My photos were accepted at Shutterstock (my official Shutterstock portfolio)!


Backstory: A few days ago, I did a deep exploration of stock photography companies by exploring their compensation structure, content requirements, and others’ reviews (see here). Afterwards, I felt like I had a pretty decent grasp of the process, so I thought I would start digging through some photos that I could possibly submit and give it a shot.

Submission Process

Deciding on images: I narrowed down my potential list of photos to about twenty images and then carefully looked over the quality (full description from Shutterstock here):

  • Images were at least 1200 x 3000 pixels
  • In JPEG format

Editing: Next, I needed make some basic minor corrections, like white balance and adjusting highlights and shadows. Because I’m not an expert in photography and because this is just a side gig, I decided that it doesn’t make financial sense for me to pay for Adobe Lightroom, although I would love an excuse to purchase the software–Readers: Adobe is not paying me for advertising. Adobe: if you want to pay me to advertise, I’m willing to discuss the terms ^_^. Instead, I went with Rawtherapee, which is free. There are others out there, but I felt that this was the closest to Lightroom and there were some pretty thorough tutorials on how to use the software to inspect and edit my photos (YouTube tutorials: 1, 2). After editing my photos and inspecting them, I narrowed my selection down to 10 potential submissions.

Selecting Photos to submit: My decision process was driven by image quality (e.g., chromatic aberration; lens flare) and whether or not I could imagine an application for the photos. It’s helpful to ask yourself, “Who would use this photo and where and why?” Truthfully, the latter exercise filled me with a lot of doubt because I think it’s probably stronger to have photos with models acting out a concept like “success” or “using technology.” I got over it though because really, this is something I can keep in mind in the future when I’m taking more photos. Right now, it’s more about learning how to edit my photos and figuring out how to navigate the submission portal.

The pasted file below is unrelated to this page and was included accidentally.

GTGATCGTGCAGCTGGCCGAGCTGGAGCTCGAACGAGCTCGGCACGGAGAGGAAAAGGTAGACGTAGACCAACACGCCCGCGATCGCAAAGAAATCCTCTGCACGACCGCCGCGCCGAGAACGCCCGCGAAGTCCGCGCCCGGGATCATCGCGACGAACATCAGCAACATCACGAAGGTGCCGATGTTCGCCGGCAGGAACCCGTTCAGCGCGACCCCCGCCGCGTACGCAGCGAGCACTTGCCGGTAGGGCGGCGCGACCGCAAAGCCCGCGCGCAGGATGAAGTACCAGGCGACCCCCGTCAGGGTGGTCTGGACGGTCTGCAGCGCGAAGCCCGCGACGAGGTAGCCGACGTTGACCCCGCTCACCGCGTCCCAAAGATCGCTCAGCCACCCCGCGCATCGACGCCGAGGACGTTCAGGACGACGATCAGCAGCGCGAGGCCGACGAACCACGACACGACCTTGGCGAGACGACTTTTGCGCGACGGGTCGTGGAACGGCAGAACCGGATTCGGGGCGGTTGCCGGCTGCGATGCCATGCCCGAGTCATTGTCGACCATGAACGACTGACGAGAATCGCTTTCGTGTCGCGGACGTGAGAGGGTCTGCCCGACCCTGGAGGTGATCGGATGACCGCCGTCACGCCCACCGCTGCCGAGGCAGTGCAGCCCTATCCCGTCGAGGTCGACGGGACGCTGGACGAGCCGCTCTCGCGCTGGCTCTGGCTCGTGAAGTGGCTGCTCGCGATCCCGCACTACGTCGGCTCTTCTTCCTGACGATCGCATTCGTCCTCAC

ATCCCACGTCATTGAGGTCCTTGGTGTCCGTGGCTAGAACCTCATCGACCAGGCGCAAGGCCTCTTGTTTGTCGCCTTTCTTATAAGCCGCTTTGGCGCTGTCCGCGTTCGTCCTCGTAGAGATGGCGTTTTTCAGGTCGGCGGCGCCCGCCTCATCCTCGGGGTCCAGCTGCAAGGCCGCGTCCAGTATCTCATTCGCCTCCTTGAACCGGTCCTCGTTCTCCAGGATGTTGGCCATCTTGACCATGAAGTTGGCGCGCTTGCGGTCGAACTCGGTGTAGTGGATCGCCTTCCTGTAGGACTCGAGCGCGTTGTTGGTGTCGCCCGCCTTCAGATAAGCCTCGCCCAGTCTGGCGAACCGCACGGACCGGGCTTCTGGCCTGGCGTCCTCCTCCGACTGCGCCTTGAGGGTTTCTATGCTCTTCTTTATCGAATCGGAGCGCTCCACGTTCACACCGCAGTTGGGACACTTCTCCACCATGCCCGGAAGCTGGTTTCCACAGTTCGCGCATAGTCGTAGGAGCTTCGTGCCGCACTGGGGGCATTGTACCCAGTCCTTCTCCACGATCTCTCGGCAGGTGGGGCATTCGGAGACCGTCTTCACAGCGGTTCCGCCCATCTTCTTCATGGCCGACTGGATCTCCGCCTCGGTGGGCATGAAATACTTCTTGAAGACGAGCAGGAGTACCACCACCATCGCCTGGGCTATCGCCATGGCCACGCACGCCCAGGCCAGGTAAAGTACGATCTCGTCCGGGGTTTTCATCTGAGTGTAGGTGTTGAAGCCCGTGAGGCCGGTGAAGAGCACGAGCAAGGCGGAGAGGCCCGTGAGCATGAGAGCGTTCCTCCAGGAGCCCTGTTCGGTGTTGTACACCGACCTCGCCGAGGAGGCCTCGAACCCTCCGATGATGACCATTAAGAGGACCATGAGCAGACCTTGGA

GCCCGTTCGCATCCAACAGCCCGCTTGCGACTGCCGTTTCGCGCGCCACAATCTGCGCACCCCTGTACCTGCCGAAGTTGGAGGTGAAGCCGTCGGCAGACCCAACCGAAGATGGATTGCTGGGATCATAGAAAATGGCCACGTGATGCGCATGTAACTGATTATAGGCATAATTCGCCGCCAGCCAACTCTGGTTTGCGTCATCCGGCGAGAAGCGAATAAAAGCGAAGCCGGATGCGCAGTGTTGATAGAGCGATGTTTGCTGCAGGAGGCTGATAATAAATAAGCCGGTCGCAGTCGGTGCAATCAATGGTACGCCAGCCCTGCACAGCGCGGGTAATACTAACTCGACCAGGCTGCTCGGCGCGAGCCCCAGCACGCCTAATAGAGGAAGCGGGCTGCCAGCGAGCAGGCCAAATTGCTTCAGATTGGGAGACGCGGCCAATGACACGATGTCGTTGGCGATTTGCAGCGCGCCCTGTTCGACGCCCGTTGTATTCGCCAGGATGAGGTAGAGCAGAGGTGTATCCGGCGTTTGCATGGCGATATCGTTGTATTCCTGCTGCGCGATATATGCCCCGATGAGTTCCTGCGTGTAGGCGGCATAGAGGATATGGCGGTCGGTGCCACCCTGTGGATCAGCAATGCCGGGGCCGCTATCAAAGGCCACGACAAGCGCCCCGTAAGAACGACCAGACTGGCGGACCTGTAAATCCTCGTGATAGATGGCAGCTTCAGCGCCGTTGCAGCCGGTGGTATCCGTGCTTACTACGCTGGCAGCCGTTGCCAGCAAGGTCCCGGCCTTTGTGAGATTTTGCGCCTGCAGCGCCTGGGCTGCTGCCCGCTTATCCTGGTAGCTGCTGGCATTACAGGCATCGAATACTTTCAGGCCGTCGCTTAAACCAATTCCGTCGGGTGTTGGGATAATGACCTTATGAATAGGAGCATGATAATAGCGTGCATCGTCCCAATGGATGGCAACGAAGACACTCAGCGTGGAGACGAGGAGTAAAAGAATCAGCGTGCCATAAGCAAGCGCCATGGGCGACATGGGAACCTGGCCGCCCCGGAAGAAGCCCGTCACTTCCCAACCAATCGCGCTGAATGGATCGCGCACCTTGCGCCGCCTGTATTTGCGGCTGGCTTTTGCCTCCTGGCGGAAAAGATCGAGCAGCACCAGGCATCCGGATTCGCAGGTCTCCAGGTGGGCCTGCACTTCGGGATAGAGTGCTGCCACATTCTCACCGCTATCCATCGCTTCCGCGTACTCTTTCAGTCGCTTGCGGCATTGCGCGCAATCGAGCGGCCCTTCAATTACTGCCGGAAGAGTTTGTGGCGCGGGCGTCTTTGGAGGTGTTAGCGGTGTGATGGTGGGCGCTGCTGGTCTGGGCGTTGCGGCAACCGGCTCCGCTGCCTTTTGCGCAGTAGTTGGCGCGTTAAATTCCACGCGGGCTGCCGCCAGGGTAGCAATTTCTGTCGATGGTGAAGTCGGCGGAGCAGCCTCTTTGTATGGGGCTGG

Submission Guidelines: After deciding which photos I was going to submit, I reviewed the guidelines and signed up with Shutterstock as a contributor. If you’re interested in signing up, I hope you consider showing some love and using my referral link–Full Disclosure: I would earn $0.04 for every image that someone downloads from Shutterstock, which is not taken from your earnings, for the first two years after you sign up (more details here).

Signing up and submitting for review: Signing up was simple. You provide an email and password; update your profile information; update your tax information; and then upload your photos. You have to tag your photos with keywords and provide a description of the photos after you’ve uploaded them. Shutterstock will make some keyword suggestions for you based on your image. I also found it helpful to look through a thesaurus for related words and to look through similar pictures and see how they tagged their photos. Next, you can submit. You should get an email confirming that you’ve uploaded photos and they will be reviewed shortly. I read around on the web that this could take a couple of days but mine were reviewed and approved within less than 24 hours! Impressively fast!

One thing you may experience is not knowing what to do next once you’re approved. Your photos won’t immediately appear in your portfolio, so if you’re like me, you may wonder if that means you have to re-upload those photos because that was just a review process and now you’re free to set up your portfolio. DON’T DO THAT. Digging through their forum, I saw that others had similar questions and were advised to wait. It may take another few days for the photos that were approved to show up in your portfolio. Again, this took less than a day for me.

Rejections: I did have one photo that was rejected:


he message said that it was rejected because I didn’t submit a model release form. I’m still a little puzzled by this because I thought that this image fits with their description of “silhouette of a unrecognized person.” It looks like I can resubmit it though with a model release form pretty easily. They even provide templates that you can use.

Your Portfolio: After reviewing reasons for rejections, if any, you can upload more photos for review and start sharing your portfolio. Here’s a screen shot of my portfolio so far: Portfolio



All in all, the process was super easy and way faster than I thought! I’m also pretty excited that basically all of my photos were approved–minus the one because of the model release form, but at least it wasn’t rejected on technical aspects! Now, I have to wait and see if anyone actually buys one of my photos. I should probably learn more about search rankings on Shutterstock in the meantime. I’ll share any updates and what I learn in a future post. I’ll also likely try submitting to other sites so that I can compare the process and hopefully my earnings. I’ll share details about that too.